I have lately noticed that the content I post/like/share varies across my several social media channels. Although I am the same person offline, if people were to only “follow” my instagram, for example, they would think I am a completely different person compared to what someone who is only “friends” with me on Facebook would think.
It appears that individuals, therefore, have several online personas, a slightly different one for each social media platform. At this point, the question is, which “me” is the real me?
I had a bit of a moral panic about this exact thing only last week. For my DA I created a DIY instagram and blog called “Sew Old and Sew New” and several weeks in I thought to myself, why on earth did I call it that and create a whole persona for this blog/instagram and not even mention myself or who I am? I think I did it in order to not feel any concern for what I was posting, I guess my thought process was, if it is a huge fail, no one will know that it was mine.
So, last week, I decided I would change the name to include my own name, and I started uploading pictures of me in an attempt to break this mask that I had created.
Although it was easier posting on social media behind a mask, it is much more satisfying showing people that I am the one behind it.
Media organisations such as news companies have had to mutate and transform in order to keep up with changing technological demands. These organisations have developed cross-media contents by creating material available in various formats (video, text, podcasts) as well as allowing opportunities for viewer engagement via social media platforms such Facebook. Android technology is also an example of an open platform which allows for user engagement and creativity. Some problems, however, with this type of free-flowing digital content are difficulties in regulating the content, which results in issues such as the rise of citizen journalism and the creation of viruses.
These open platforms that encourage creativity and lack gatekeepers can be contrasted with locked appliances and closed platforms. For example, Apple is a locked appliance that restricts user’s engagement with the platform and therefore regulates the ability for the technology to mutate without the creator’s approval. Although Apple has restricted users to engage in the mutation of its platform, Apple has itself mutated its product into a device that is a everything-in-one package which has seen its popularity sky rocket.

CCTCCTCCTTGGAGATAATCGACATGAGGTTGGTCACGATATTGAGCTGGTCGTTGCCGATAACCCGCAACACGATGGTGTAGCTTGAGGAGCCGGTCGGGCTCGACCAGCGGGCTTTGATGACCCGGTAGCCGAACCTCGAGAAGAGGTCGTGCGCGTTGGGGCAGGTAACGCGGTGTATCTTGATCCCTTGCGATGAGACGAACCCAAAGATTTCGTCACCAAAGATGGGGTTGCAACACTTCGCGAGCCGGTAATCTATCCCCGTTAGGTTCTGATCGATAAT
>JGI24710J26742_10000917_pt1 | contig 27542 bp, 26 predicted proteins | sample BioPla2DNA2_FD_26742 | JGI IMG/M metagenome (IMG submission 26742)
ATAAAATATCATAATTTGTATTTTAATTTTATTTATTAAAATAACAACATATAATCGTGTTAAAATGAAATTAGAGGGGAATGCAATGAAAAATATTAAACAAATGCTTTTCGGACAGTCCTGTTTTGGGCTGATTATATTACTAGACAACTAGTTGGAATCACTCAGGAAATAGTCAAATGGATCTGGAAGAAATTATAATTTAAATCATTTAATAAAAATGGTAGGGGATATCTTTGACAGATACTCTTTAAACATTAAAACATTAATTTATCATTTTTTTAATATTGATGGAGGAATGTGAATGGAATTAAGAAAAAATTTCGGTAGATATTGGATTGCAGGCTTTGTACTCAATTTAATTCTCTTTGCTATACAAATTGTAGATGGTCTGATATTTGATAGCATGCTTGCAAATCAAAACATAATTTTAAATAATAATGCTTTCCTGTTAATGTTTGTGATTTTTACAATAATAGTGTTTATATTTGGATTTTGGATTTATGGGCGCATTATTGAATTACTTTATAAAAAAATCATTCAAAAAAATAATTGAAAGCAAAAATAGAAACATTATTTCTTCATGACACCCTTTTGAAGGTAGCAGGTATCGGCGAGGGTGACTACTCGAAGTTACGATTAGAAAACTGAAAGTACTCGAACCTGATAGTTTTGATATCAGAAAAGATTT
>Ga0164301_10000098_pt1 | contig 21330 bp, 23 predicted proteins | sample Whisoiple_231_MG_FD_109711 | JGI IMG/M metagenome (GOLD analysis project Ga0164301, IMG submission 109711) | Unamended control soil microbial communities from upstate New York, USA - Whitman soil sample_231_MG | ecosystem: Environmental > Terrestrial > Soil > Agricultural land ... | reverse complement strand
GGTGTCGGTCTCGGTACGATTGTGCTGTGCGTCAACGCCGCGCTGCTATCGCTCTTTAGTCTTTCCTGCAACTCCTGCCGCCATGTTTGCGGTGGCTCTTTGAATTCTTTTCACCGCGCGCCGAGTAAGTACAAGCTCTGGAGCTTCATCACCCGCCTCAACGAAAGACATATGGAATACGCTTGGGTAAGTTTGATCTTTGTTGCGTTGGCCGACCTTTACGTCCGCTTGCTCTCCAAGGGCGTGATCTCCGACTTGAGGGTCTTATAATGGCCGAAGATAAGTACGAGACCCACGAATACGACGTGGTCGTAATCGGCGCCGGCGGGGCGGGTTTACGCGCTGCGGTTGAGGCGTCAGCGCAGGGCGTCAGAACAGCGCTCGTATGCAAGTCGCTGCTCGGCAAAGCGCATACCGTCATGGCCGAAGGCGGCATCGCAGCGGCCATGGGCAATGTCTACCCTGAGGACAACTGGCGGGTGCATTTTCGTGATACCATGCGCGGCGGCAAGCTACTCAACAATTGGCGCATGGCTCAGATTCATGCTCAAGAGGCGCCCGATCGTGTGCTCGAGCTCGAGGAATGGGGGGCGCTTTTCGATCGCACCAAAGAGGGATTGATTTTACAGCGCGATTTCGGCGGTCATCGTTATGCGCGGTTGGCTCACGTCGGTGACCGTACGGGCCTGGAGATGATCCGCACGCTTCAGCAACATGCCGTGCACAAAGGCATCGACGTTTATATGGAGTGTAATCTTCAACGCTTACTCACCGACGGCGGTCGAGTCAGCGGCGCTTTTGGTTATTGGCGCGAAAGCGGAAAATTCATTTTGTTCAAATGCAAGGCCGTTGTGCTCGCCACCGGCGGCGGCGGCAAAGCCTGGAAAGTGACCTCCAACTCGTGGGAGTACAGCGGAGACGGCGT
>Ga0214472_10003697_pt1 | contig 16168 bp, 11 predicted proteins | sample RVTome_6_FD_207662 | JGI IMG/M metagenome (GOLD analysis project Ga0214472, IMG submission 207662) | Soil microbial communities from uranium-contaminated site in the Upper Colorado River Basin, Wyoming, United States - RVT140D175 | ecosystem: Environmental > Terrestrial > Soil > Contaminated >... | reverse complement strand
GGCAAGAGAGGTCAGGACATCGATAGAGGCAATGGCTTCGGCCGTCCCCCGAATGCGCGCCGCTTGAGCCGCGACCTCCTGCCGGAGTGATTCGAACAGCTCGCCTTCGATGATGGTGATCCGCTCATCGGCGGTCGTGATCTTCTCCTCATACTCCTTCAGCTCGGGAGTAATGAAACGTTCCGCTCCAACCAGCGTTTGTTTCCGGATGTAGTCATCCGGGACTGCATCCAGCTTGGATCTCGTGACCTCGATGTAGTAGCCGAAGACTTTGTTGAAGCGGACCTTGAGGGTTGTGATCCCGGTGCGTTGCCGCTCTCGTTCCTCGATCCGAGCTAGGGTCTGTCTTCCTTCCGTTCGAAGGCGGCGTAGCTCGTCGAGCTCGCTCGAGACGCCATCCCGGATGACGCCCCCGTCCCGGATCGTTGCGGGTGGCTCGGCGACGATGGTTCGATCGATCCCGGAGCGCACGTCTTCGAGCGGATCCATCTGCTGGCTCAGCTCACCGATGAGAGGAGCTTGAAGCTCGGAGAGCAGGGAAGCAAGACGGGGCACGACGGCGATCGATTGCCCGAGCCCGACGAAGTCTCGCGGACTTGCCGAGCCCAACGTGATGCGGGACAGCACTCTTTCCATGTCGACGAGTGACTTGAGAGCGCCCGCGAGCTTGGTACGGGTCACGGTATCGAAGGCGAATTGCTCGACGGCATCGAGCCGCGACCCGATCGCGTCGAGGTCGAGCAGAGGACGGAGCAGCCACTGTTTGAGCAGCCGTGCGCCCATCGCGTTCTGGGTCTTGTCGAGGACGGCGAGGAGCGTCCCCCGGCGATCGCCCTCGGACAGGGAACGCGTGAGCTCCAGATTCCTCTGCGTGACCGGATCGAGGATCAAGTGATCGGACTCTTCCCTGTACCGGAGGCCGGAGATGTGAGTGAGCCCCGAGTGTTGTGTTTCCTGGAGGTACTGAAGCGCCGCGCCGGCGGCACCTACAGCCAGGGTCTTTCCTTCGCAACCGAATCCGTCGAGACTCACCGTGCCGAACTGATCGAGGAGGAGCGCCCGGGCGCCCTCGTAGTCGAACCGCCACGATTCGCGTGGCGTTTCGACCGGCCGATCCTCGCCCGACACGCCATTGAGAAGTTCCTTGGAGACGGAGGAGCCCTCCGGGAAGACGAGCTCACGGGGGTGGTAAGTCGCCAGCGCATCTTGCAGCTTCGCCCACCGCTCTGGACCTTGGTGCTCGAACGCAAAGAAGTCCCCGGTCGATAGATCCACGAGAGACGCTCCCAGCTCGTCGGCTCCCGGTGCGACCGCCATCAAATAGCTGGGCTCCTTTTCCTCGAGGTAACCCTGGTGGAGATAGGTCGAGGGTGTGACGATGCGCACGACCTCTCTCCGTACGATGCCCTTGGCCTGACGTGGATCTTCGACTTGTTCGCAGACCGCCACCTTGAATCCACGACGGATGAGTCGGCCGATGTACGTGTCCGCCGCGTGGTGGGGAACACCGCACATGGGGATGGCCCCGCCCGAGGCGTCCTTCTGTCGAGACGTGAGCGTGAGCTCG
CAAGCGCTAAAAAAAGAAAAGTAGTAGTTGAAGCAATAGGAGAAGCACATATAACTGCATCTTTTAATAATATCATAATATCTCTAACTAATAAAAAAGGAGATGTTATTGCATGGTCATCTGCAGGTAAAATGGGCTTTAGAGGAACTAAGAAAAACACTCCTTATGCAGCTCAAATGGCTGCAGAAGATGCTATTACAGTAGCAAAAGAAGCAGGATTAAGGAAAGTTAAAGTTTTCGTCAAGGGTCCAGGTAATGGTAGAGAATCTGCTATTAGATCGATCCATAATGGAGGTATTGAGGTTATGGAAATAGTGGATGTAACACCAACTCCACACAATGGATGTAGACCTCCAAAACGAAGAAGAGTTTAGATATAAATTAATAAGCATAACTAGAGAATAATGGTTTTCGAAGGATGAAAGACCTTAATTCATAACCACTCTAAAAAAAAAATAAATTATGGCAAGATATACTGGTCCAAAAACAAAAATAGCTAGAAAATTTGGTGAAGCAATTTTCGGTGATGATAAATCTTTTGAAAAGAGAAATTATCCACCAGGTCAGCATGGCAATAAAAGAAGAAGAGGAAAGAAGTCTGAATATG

This difference between Android and Apple has seen a tension between the creators as well as between the users develop as to whose technology is better and more popular.
ANDROID USERS BE LIKE:
APPLE USERS BE LIKE:
Rewind back to about 2008-2010 and you will find yourself in a world where almost every teenage girl and/or boy was obsessing over Twilight. I too eventually became one of these girls, however, my entry-point into the ‘Twilight world’ was not through the books or through the movies, rather through the fan-fiction. One rainy lunch break I noticed a few girls busy reading computer screens and I curiously asked them what they were reading. Twilight fan-fiction. I instantly began spending rainy lunch breaks reading it too.
The transmedia Twilight world was therefore successful, it sucked me in via one of it’s many entry points and next thing I knew I was lining up to purchase the books and to watch the movies. I was instantly engaging with the multiple other interfaces of the story.
Twilight also took to social media as devoted fans began to separate into either “Team Edward” or “Team Jacob” and instantly, another entry point into the story was created.
Twilight’s transmedia journey had not finished there, it later transformed into ‘Fifty Shades of Grey‘. The very well known and often criticized Fifty Shades of Grey series actually started out as a fan-fiction of Twilight and has not developed in a novel and film franchise with its own fan-fiction collection.
So whether you are “Team Jacob”, “Team Edward” or enjoy a ‘Fifty Shades of Grey’ film, you yourself have also been successfully engaged with one of the multiple interfaces of the Twilight story.
Another marketing success story.
Copyright infringement is by far not uncommon in Australia. The courts consider intellectual property as unique and infringement is highly compensable. As a law student, I can understand why this is so, on the other hand, as a media and communications student, I can also understand the view that copyright is a form of control on the public.